The Lie of the Luxury Cruise (according to David Foster Wallace)

cruise2-1The current fanaticism for luxury cruises invites some analysis.

I considered some thoughts on this strange aquatic holiday hyperreality, because it’s quite obviously – perhaps too obviously – a meaty motif through which to make some observations about the nature of modern life.

But I’ve not been on a luxury cruise. The closest I’ve come is crossing the Tasman, which ranks as eight of the least pleasant hours of my life.

I’ve never been attracted to ‘resort-like’ experiences, and agree with Stephen Fry’s acute observation that anywhere bearing the name Paradise, simply isn’t.

But, frankly, you’re far better off reading this 1997 Harper’s article by David Foster Wallace, entitled Shipping Out: On the (Nearly Lethal) Comforts of a Luxury Cruise (later published as ‘A Supposedly Fun Thing I’ll never Do Again’).

luxuryHere’s a few worthwhile grabs:

“I have, in one week, been the object of over 1,500 professional smiles”

“I have heard – but am powerless to describe – reggae elevator music. I have met Cruise Staff called with the monikers ‘Mojo Mike’, Cocopuff’ and ‘Dave the Bingo Boy'”

“The waiter and busboy keep circling the table, going “Finish? Finish?” while Esther and Trudy have exchanges like: Honey, you don’t look happy with the potatoes. Whats the problem?””

“It emerges that when we’re not negotiating ports to piers, a kind of auto captain pilots the ship. That helps explain why Captain G. Panagiotakis usually seems so phenomenally unbusy, why his real job seems to be to stand in various part of the ship and try to look vaguely presidential, which he would except for his habit of wearing sunglasses inside, which makes him look more like a Third World strongman”

“There’s something about a mass-market Luxury Cruise that’s unbearably sad. The word “despair” is overused and banalised now, buts it’s a serious word and I’m using it seriously.”

“One way (to avoid decay) is to “triumph” via the rigors of self-improvement. But there’s another way too: not through titivation, but titillation; not hard work but hard play. In this regard the (ships) constant activities, festivities, gaiety, song; the adrenaline, the stimulation. It makes you feel vibrant, alive. It makes your existence seem con-contingent. The hard-play option promises not a transcendence of death so much as just drowning it out”

“This is advertising (i.e., fantasy-enablement), but with a queerly authoritarian twist. The promise is not that you can experience great pleasure but that you will.”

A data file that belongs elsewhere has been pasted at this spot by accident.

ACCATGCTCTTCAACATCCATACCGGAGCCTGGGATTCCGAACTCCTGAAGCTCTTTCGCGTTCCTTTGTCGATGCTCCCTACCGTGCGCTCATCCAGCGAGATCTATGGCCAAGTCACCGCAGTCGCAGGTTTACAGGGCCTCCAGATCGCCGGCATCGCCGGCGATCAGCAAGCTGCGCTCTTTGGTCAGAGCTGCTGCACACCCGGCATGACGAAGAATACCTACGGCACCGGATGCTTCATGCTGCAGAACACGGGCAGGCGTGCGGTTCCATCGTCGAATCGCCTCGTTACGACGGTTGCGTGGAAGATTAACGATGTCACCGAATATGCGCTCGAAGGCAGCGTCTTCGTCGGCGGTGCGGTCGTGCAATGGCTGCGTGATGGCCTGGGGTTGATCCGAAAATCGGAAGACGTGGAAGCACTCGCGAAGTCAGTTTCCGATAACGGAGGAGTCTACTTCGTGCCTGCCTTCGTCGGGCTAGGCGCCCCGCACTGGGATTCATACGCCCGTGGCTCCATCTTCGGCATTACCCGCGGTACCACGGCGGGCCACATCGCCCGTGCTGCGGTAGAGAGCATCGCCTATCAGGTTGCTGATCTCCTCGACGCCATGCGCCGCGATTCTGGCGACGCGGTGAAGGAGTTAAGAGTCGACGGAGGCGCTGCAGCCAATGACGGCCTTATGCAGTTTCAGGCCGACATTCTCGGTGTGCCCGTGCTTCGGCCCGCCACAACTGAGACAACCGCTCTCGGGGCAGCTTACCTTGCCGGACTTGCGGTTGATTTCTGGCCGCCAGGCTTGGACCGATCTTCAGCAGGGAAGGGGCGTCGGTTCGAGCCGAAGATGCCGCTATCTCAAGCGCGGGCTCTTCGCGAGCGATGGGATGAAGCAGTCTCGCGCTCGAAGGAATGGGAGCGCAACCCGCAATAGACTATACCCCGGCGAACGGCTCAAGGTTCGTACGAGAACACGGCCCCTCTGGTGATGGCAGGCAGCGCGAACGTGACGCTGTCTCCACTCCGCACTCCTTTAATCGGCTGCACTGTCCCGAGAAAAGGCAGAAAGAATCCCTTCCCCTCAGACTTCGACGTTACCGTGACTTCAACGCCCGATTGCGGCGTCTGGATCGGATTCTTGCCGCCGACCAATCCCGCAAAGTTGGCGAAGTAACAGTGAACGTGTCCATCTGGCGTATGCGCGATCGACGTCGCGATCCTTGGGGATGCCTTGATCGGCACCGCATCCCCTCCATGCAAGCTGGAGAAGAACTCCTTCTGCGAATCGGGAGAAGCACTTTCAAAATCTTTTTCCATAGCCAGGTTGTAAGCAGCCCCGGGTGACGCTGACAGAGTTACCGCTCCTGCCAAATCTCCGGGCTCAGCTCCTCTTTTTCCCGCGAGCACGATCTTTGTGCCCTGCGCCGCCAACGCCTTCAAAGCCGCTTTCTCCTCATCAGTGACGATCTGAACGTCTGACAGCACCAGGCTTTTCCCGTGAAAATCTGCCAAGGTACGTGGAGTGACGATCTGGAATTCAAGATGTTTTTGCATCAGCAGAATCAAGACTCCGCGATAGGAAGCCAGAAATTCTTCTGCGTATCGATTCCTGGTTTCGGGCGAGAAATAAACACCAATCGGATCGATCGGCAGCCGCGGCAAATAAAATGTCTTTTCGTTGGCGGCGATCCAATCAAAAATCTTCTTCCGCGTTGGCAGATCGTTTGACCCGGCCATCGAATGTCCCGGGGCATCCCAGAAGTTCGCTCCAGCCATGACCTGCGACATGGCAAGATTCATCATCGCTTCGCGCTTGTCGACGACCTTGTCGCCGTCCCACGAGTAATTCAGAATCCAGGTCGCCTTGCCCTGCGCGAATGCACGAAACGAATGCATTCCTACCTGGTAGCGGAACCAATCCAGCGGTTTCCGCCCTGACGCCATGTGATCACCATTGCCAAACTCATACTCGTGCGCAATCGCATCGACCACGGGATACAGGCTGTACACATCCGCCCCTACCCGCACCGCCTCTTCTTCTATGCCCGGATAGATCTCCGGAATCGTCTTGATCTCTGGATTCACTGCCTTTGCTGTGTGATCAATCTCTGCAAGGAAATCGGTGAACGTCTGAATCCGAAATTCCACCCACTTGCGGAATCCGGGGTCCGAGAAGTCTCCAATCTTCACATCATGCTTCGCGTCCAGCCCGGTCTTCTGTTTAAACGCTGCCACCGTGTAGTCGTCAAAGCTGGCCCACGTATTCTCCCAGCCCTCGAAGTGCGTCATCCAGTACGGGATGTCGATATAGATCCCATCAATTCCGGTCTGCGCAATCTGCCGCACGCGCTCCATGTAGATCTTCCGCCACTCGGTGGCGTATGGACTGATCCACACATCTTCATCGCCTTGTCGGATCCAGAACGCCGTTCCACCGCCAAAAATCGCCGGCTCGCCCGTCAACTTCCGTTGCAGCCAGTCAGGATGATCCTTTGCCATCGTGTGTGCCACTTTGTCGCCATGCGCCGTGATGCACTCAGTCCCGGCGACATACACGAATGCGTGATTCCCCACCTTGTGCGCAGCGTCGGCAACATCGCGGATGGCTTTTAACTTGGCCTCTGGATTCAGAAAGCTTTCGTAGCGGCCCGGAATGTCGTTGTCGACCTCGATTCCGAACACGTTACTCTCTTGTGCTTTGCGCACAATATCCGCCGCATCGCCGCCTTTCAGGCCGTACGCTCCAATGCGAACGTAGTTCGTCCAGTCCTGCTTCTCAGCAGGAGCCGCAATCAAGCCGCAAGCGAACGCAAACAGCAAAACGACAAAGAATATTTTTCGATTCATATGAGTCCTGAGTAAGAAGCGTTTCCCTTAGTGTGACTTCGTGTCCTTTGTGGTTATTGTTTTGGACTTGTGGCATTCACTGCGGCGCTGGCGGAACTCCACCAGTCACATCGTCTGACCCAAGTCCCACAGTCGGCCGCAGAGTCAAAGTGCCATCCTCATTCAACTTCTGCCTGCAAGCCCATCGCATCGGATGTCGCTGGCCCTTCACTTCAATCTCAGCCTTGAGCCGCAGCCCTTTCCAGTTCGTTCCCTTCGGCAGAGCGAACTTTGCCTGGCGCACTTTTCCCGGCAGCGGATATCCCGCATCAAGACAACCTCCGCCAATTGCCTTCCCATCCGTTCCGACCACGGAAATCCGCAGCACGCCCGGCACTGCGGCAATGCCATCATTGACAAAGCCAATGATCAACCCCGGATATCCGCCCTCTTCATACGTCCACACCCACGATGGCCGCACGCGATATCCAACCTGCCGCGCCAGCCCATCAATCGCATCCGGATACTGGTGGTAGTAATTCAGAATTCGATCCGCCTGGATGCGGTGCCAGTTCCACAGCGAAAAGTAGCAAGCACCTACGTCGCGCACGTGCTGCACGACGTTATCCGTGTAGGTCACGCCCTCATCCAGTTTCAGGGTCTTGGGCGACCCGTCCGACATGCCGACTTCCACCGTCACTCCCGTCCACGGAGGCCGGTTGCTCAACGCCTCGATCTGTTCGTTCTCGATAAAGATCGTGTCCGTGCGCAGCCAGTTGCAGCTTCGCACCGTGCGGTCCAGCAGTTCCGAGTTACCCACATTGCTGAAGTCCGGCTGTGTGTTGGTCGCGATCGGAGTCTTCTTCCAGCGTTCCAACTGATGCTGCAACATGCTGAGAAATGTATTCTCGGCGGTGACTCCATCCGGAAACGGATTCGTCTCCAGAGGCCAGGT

“Not until Tuesday’s Lobster Night at the 5 star Caravelle Restaurant did I really empathetically underestimate the Roman phenomenon of the vomitorium”

luxury-cruise-deals-m1“The point is that, standing here next to (another, bigger, better, ship) I start to feel envy…and I know it’s a delusion, this envy of another ship, but still it’s painful. It’s also representative of a psychological  syndrome that I notice has gotten steadily worse as my Luxury Cruise wears on, a mental list of dissatisfactions that started off picayune but has quickly become despair grade”

“I know the source of my dissatisfaction is not the (ship) but rather that ur-American part of me that craves pampering and passive pleasure: the dissatisfied infant part of me that always indiscriminately WANTS”

And this summary insight:

“Death notwithstanding, we’re maybe now in a position to appreciate the falsehood at the dark heart of the (cruise) brochure. For this – the problem to sate the part of me that always and only WANTS – is the central fantasy the brochure is selling. The thing to notice is that the real fantasy here isn’t that the promise will be kept but that the promise is keepable at all.

This is one, big lie. And of course I want to believe it; I want to believe that maybe the ultimate fantasy vacation will be enough pampering, that this time the luxury and pleasure will be so completely and faultlessly administered that my infantile part will be sated at last. But the infantile part of me is, but it’s very nature and essence, insatiable. In fact, its whole raison consists of its instability. In response to any environment of extraordinary gratification and pampering, the insatiable-infant part of me will simply adjust its desires upward until once again levels out at its homeostasis of terrible dissatisfaction. And sure enough, after a few days of delight and then adjustments on the (ship); the pamper-swaddled part of me that WANTS is now back, and with a vengeance”